Tuesday, 3 May 2016

Rhubarb upside-down cake

For the last month or more I've had to work through weekends. Consequently, I haven't been socialising much, or sleeping either, so Sunday, faced with an actual day off, I found myself a bit confused, like a zoo animal released back into the wild, who doesn't know what to do with their new-found freedom. To get my bearings, I baked. I'd had this recipe bookmarked for a while and on a trip to the shops had been seduced by fat pink stems of rhubarb on sale. There was some rye flour I had in the freezer that needed using up. It was raining outside. The oven was warm, my KitchenAid comforting and familiar. So I greased and floured and measured and chopped and stirred and beat and folded and poured. And unwound. And, as a bonus, vindication of my decision to stay home and bake, the finished cake was fantastic. I ate a slice warm with whipped cream. It was wonderful.

The rhubarb was soft and sour/sweet, the rye flour gave a nice heft and chew to the crumb. There's lots of thoughtful touches in this recipe - from the very talented Yossy Arefi of Apartment 2B Baking Co - the addition of lemon zest to the fruit topping, the use of buttermilk to enrich the rye, a double dose of vanilla with bean and extract... Trust me, it's good. An upside-down cake to make life feel right way up again.

Rhubarb upside-down cake
Adapted from a recipe in Yossy Arefi's book Sweeter off the Vine, as published on Design*Sponge 

This is good just as it is, but it's REALLY good with a big fat dollop of cream. If you don't have any buttermilk in the fridge, you can make your own by adding one and a half tablespoons of white vinegar or lemon juice to one and a half cups of milk (and letting it sit for five minutes to curdle).

Rhubarb Topping
1 pound (450g) rhubarb, leaves removed, cut into 2-inch (5cm) lengths
1 vanilla bean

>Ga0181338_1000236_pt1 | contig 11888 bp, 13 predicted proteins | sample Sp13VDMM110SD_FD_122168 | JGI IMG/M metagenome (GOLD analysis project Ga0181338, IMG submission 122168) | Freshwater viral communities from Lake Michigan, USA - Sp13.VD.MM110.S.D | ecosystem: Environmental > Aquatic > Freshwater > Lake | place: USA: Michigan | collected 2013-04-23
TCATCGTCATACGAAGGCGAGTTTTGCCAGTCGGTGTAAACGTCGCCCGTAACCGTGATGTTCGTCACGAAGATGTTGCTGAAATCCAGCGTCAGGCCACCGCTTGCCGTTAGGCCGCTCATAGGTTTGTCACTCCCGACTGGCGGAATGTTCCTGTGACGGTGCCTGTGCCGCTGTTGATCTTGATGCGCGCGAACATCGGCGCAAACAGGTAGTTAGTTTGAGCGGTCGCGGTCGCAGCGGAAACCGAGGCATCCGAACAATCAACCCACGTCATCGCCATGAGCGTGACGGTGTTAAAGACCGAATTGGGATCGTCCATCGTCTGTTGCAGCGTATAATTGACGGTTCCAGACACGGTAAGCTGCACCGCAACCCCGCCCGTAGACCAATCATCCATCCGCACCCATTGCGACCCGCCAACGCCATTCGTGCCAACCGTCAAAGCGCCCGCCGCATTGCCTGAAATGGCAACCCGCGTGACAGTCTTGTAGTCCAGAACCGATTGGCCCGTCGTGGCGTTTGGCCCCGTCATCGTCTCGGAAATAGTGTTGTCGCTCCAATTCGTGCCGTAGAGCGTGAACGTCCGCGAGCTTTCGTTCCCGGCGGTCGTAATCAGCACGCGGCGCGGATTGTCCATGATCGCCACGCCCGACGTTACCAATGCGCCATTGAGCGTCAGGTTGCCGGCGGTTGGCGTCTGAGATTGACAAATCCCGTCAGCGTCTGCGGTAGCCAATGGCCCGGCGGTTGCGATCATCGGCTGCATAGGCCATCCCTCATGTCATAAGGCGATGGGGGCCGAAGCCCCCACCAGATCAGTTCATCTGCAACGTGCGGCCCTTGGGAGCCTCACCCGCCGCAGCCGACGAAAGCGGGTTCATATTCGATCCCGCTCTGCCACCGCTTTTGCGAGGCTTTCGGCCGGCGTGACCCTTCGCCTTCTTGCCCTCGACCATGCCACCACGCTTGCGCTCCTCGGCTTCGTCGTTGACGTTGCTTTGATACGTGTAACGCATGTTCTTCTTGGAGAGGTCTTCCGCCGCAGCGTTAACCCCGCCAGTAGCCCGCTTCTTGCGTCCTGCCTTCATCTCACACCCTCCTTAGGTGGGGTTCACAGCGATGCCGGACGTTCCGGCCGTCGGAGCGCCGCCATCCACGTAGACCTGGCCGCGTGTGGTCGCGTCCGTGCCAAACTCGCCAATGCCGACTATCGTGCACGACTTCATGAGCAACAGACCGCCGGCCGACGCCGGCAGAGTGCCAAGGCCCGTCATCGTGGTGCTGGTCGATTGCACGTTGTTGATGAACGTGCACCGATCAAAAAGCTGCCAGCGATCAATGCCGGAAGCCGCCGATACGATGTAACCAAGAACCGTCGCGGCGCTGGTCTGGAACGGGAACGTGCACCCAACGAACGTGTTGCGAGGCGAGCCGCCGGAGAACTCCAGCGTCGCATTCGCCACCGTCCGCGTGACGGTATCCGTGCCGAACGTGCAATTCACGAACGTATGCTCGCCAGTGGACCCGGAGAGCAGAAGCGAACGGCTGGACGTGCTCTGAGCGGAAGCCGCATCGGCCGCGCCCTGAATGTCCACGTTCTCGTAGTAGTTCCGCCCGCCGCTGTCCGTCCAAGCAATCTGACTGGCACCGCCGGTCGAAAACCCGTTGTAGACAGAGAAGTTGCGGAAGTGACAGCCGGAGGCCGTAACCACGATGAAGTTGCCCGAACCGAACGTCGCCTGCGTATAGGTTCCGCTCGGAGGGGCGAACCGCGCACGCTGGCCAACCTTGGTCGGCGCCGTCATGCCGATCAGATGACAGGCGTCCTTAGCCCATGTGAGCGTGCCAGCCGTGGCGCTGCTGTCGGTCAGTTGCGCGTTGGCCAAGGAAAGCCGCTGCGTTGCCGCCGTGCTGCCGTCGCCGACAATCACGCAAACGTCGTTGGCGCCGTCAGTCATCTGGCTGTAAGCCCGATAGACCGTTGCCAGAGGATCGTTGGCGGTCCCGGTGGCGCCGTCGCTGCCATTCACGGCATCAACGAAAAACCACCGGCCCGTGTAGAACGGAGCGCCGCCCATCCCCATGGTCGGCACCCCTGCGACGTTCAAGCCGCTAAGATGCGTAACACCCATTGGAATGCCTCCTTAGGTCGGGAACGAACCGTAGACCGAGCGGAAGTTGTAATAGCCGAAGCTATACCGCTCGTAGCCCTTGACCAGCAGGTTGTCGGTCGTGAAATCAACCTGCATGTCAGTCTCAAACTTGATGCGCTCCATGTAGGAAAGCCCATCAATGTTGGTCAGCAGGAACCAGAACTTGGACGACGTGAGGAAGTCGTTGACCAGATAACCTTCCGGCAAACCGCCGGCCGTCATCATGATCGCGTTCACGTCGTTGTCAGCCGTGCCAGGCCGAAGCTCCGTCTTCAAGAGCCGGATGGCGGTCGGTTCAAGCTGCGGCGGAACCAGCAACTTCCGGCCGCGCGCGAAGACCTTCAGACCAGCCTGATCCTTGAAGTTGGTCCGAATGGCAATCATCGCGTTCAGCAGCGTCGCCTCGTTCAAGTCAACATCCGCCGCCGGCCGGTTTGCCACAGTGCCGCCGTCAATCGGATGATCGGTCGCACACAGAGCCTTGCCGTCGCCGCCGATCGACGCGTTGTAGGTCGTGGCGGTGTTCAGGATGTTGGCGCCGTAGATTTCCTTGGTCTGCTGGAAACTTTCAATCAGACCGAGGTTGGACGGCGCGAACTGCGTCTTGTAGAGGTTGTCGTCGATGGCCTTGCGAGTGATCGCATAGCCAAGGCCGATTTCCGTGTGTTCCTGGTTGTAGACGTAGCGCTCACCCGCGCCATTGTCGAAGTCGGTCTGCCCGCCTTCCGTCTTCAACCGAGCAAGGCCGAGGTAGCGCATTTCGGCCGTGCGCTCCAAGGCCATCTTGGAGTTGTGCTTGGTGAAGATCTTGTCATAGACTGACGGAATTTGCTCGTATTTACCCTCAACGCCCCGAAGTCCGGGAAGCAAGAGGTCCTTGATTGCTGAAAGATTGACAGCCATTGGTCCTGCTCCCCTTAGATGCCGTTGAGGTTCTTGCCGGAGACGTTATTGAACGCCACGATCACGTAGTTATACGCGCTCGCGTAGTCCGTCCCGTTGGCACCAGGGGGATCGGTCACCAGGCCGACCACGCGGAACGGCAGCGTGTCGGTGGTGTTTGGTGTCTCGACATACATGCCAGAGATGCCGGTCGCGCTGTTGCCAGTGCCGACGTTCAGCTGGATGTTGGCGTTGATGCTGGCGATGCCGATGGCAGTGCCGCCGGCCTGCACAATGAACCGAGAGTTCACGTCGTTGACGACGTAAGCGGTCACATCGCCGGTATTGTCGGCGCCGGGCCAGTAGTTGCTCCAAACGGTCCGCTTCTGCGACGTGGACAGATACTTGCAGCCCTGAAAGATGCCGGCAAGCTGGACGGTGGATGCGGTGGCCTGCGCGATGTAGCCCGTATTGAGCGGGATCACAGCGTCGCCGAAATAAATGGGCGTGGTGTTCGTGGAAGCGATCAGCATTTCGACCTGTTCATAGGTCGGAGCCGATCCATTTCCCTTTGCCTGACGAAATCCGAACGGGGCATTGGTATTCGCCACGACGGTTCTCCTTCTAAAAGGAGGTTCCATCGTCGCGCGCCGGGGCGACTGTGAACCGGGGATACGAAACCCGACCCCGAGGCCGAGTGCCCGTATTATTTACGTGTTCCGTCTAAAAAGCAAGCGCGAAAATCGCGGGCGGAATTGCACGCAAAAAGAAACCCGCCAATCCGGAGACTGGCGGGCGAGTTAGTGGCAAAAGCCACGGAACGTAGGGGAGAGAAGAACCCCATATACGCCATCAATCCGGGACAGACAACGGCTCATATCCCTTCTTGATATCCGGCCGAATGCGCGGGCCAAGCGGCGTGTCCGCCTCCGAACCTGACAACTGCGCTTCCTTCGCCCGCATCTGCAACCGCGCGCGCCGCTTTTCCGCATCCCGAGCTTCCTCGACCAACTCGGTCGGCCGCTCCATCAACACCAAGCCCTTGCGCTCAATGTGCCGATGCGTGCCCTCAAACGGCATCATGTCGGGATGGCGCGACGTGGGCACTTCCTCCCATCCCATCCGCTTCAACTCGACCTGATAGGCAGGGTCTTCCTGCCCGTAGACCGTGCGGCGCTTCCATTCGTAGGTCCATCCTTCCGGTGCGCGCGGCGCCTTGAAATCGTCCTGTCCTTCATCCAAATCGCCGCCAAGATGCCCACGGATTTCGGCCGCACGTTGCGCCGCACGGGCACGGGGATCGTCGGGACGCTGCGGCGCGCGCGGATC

3⁄4 cup (150g) sugar

1⁄4 cup (55g) unsalted butter
1 teaspoon lemon zest
Pinch salt

1 cup (125g)
 plain flour
1 cup (130g) rye flour
1 tablespoon baking powder
1⁄2 teaspoon bicarb (baking) soda
1⁄2 teaspoon salt
1⁄2 cup (115g) unsalted butter, softened
1⁄2 cup (100g) sugar
2 large eggs, at room temperature
1 teaspoon vanilla extract
1 1⁄2 cups (355ml) buttermilk, at room temperature

Position a rack in the centre of the oven and preheat to 375F (190C). Butter a 9-inch cake pan or springform pan, 3 inches tall, line it with parchment paper, and butter that too. Dust the pan and paper with flour.

To make the rhubarb topping: Use the tip of a knife to split the vanilla bean lengthwise and scrape out the seeds; reserve the pod for another use. Combine the sugar, butter, vanilla seeds, lemon zest, and salt in a skillet and set over medium low heat. Heat, stirring occasionally, until the sugar and butter begin to melt together, then add the rhubarb. Cook the rhubarb, turning it occasionally in the pan, until it is juicy, tender, and slightly caramelized but not falling apart, 6 to 8 minutes. Pour the rhubarb and its juices into the prepared pan and spread in an even layer. Set aside while you prepare the cake batter.

To make the cake: In a medium bowl, whisk the plain and rye flours, baking powder, bicarb soda, and salt together. In the bowl of a stand mixer fitted with the paddle attachment, cream the butter and sugar together at medium high speed until light and fluffy, about 5 minutes. Add the eggs, one at a time, mixing for 30 seconds after each addition. Add the vanilla and mix for 30 seconds. Use a rubber spatula to scrape down the sides and bottom of the bowl. Alternate adding the flour mixture and
 the buttermilk in three additions and mix until just combined. Carefully pour the batter over the rhubarb in the pan and smooth the top. Tap the pan gently on the counter to remove any air bubbles. If using a springform pan, set it on a baking sheet to catch any potential leakage.

Bake the cake until the top is golden and a toothpick or skewer inserted into the center comes out clean, 30 to 35 minutes. Let the cake cool on a rack 
for 15 minutes, then carefully invert onto a serving platter. Remove the parchment paper and reposition any rhubarb that has stuck to the paper. Cut into wedges and serve warm.

1 comment:

  1. The rhubarb upside down cake is an absolute winner.Mind you all of your recipes are winners.Alison